Updated: Mar 27
On Tuesday, Jan. 6, 1880, the Indianapolis Journal, published 4,500-word essay on prominent Black citizens living in the Circle City. Almost all of them have something in common with Robert Jefferson. For example, this first sketch tells us that Robert's friend and employer, Dr. W.C. Thompson, and Thompson's partner, Dr. J.A. Woodburn, helped Samuel A. Elbert become a medical doctor.
James D. Bagby, who was publisher of the city's first Black newspaper, the Indianapolis Leader, established in 1878, also was a neighbor of Robert's, living next door to him on Minerva Street in the 1880 census and, apparently, living with another sketch subject, Anderson Lewis, a blacksmith.
In this article, Robert is mentioned along with Axom Stewart, Augustus Turner, and William Franklin as "several men of color in Indianapolis who have attained the age of three score and 10."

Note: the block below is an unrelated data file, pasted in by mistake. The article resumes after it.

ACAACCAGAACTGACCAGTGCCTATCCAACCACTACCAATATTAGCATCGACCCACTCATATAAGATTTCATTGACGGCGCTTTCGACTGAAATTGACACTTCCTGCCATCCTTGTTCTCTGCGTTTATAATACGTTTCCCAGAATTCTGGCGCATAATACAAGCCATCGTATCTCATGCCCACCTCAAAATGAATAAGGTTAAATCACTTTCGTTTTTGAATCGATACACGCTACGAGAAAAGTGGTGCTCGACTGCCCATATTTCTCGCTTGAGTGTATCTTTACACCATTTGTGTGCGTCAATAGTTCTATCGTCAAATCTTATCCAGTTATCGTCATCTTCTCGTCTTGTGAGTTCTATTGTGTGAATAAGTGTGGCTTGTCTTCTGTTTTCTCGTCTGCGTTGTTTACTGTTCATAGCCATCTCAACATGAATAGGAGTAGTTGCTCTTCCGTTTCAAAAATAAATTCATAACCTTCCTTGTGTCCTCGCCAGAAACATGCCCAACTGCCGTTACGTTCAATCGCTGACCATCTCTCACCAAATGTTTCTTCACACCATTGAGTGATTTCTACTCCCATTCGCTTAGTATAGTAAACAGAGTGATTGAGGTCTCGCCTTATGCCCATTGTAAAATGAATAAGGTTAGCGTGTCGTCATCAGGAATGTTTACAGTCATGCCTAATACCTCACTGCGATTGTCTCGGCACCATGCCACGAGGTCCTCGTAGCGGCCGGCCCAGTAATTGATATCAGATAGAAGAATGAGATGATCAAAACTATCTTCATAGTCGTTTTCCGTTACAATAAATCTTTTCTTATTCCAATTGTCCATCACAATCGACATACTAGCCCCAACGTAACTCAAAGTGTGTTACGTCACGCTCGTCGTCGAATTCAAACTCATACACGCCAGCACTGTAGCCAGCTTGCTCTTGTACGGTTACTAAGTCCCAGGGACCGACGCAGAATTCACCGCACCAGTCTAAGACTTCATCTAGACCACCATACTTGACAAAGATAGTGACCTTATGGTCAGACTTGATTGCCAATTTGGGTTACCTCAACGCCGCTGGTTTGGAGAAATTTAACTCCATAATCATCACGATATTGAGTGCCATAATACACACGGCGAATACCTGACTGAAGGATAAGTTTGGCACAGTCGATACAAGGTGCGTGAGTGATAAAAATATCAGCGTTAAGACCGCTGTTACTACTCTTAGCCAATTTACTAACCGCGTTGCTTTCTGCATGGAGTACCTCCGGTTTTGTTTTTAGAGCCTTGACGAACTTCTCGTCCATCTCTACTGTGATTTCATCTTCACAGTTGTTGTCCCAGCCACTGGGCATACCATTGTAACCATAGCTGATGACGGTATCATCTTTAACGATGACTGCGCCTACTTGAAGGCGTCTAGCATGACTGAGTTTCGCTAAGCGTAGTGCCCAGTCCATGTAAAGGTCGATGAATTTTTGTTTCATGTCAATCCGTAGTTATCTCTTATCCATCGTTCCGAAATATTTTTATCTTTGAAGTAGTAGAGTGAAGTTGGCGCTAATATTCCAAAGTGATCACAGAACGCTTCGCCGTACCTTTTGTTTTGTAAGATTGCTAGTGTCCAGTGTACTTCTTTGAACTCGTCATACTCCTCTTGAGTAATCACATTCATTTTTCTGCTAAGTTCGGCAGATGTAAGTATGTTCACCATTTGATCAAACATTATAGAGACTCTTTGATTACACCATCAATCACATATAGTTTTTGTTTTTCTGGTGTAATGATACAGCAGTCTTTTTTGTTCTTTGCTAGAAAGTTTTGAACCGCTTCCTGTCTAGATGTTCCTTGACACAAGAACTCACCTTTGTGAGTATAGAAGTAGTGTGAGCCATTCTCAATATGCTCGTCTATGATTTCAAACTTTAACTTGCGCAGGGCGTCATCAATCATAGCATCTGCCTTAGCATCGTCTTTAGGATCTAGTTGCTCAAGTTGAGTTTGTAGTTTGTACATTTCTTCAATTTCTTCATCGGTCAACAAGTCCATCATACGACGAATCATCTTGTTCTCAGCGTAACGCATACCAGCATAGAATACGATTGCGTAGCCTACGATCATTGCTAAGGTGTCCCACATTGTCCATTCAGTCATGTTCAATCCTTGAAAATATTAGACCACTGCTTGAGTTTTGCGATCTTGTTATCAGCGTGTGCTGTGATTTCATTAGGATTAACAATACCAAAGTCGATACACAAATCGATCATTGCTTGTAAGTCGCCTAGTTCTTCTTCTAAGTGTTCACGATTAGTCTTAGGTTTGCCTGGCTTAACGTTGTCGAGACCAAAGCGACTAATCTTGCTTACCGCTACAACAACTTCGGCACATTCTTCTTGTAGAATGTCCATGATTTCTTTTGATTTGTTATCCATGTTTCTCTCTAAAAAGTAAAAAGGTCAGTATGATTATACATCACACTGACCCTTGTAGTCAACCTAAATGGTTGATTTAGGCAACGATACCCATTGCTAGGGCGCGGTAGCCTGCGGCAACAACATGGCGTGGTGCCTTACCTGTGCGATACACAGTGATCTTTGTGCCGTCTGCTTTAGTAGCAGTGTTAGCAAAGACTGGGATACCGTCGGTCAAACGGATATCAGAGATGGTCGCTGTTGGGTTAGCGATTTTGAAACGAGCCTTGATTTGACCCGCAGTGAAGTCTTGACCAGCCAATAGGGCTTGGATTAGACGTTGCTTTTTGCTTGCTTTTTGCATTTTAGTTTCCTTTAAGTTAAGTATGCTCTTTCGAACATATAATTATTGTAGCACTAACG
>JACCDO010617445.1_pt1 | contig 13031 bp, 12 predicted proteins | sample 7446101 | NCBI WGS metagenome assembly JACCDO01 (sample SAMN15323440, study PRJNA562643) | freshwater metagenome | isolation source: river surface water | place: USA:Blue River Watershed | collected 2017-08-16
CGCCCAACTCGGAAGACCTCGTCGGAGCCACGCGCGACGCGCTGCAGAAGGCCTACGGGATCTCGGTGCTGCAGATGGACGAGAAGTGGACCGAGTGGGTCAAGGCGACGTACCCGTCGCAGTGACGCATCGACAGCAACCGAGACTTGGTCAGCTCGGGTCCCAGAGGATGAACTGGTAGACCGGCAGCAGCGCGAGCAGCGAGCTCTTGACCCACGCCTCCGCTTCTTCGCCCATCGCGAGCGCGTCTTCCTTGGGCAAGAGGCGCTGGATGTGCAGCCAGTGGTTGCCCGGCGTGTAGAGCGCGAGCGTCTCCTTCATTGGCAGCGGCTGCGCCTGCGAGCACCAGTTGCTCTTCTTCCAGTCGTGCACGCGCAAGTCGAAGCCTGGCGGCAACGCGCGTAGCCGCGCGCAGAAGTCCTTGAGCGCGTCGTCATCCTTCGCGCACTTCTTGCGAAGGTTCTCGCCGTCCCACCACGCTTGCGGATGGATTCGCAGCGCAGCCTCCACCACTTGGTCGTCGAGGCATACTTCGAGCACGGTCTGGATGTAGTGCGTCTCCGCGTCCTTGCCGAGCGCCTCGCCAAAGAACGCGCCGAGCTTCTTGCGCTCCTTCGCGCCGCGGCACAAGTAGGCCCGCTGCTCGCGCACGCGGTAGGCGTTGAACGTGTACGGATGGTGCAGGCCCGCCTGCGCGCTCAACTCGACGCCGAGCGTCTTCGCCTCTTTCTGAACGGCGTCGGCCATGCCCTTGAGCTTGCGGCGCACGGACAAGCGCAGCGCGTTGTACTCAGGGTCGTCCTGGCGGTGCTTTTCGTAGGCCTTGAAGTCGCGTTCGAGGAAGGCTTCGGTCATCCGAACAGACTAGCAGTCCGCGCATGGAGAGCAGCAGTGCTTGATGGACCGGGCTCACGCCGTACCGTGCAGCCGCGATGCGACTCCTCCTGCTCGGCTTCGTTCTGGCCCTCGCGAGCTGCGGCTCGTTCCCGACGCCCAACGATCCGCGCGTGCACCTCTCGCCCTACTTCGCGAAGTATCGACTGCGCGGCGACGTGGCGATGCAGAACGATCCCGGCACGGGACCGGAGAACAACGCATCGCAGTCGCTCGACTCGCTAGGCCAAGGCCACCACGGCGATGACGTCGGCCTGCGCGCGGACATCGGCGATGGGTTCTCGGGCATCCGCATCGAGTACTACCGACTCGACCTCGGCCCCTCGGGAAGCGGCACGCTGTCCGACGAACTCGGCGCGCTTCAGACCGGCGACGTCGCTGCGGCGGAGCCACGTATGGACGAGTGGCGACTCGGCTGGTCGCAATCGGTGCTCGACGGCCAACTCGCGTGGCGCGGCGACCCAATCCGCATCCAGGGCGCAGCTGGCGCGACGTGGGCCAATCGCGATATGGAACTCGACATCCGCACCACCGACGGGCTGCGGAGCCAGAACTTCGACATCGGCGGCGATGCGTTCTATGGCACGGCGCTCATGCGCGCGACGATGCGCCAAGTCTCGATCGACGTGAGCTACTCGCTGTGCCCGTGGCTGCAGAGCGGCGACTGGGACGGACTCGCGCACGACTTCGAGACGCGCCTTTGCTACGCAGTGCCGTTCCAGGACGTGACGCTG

The premise of the entire article, published in a newspaper aimed at white progressives, seems to have been intended to show how industrious their Black neighbors can be when given the same opportunities and privileges, such as access to education and the ability to own their own property and run their own businesses. On the surface, it might seem a bit condescending to today's readers, but one must keep in mind the fact that it was published only about 16 years after the Emancipation Proclamation ended slavery in the United States. It is an obvious effort to counter the "conventional wisdom" of whites during those days that Blacks were inferior and totally unable to take care of themselves or be successful in their own right.